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General syllabus accessiblity tips
A few key Word Document accessibility points:
- For printed text, serif fonts such as Times and Times New Roman are regarded as the most readable font family.
- Use 12 point or larger.
- Give documents descriptive titles.
- Use the built in styles to structure and organize your document.
- Use built-in headings.
- Use built-in lists for related items.
- Use page layout/columns to create columns, do not use tabs or spaces to create columns.
- Use tables to display data, not for layout. Keep tables simple.
- Use alternative text (alt-text) for images, tables, charts and graphs you include in your document so they are “visible” to everyone.
- For complex tables and charts provide a detailed transcript.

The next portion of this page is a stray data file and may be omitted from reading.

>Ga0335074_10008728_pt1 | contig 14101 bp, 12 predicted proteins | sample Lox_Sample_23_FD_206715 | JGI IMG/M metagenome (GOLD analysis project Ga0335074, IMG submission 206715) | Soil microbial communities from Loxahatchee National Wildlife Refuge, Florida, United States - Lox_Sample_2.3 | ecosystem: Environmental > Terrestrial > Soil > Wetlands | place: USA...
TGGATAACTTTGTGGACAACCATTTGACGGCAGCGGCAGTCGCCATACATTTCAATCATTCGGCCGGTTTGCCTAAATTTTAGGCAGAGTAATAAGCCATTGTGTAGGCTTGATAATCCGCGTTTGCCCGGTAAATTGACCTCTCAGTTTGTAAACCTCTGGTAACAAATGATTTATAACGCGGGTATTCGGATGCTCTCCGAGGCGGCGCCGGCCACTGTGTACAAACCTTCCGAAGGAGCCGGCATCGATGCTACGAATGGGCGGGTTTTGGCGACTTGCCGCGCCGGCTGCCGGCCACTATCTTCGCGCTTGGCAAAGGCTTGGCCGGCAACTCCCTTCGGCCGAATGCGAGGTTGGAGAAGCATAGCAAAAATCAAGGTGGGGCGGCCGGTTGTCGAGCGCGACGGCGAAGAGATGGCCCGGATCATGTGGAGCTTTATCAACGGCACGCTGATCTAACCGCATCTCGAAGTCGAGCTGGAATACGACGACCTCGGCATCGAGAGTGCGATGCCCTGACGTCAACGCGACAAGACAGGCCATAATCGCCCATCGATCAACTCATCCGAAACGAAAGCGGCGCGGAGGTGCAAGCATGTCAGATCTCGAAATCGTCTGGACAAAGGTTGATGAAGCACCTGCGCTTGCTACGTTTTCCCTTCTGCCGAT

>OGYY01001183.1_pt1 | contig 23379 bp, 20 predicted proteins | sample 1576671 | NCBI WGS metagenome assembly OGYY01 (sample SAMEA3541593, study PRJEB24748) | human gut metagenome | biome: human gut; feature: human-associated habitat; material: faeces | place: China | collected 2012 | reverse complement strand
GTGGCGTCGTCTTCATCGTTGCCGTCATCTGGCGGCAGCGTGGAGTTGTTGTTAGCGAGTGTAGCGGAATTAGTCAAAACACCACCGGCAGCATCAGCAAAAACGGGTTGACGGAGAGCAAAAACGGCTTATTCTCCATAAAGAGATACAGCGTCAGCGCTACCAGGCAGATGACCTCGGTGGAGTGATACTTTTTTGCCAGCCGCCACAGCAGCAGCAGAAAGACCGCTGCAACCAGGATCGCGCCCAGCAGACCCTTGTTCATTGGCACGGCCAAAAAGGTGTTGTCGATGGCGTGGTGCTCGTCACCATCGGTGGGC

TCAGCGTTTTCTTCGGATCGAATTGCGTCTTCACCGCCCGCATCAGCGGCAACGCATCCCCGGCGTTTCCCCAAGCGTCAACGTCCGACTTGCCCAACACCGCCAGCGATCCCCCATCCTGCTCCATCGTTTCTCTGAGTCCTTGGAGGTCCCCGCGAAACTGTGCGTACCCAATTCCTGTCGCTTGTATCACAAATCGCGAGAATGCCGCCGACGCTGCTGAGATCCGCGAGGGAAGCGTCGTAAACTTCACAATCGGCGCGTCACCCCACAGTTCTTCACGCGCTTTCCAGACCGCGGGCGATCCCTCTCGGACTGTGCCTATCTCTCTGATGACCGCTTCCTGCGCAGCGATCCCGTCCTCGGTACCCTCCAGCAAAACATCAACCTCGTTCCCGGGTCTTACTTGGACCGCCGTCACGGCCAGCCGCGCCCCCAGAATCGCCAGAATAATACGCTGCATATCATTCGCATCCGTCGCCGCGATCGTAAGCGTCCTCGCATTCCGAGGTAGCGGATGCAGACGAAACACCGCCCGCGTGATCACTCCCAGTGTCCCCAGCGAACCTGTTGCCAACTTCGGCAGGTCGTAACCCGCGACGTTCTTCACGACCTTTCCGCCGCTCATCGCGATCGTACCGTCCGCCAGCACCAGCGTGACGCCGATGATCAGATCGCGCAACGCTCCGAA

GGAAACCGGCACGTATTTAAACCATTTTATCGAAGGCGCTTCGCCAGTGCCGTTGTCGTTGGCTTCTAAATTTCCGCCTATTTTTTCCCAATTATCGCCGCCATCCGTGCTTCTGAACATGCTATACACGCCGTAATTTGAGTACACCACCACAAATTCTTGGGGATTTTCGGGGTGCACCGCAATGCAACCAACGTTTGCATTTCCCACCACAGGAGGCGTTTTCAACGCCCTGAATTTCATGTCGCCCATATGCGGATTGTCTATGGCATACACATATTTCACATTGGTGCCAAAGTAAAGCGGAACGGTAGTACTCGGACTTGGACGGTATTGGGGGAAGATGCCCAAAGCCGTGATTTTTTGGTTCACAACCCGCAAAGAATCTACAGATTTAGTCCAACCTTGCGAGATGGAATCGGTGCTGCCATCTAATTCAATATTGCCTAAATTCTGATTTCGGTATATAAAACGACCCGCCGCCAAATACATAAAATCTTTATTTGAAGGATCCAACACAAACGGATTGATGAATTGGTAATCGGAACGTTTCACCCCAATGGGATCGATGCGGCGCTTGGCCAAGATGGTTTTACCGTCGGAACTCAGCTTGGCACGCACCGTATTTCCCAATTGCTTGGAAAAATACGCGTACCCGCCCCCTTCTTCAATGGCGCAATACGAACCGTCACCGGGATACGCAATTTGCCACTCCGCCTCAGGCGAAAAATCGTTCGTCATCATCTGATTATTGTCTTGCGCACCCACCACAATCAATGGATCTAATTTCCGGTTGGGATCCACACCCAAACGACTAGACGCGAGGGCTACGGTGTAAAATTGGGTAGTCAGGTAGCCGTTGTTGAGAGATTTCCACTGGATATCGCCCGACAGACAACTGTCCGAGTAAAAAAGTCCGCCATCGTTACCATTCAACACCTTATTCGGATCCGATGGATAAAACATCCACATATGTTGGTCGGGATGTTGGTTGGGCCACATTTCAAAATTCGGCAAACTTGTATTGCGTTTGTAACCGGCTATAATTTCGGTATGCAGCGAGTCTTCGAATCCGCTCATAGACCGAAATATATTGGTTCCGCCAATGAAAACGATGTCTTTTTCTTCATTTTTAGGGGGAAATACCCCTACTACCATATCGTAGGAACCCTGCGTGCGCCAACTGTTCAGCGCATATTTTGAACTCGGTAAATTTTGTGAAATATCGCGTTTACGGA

- Use descriptive text for links, don’t use “click here” or “more”
- Include a table of contents for long documents (Word can generate if you use styles).
- Be cautious as to the colors you choose.
- Provide sufficient color contrast.
- Don’t use color as the sole way you relay information.
- Check how document looks for colorblind individuals.
Instructions on Creating Accessible Word & PDF
Video on creating an accessible syllabus
Video created by Nashville State Community College on how to evaluate if your Word document is accessible.
Checklist to create accessible syllabus
This is a broad checklist of things to think about in your creation of an accessible course.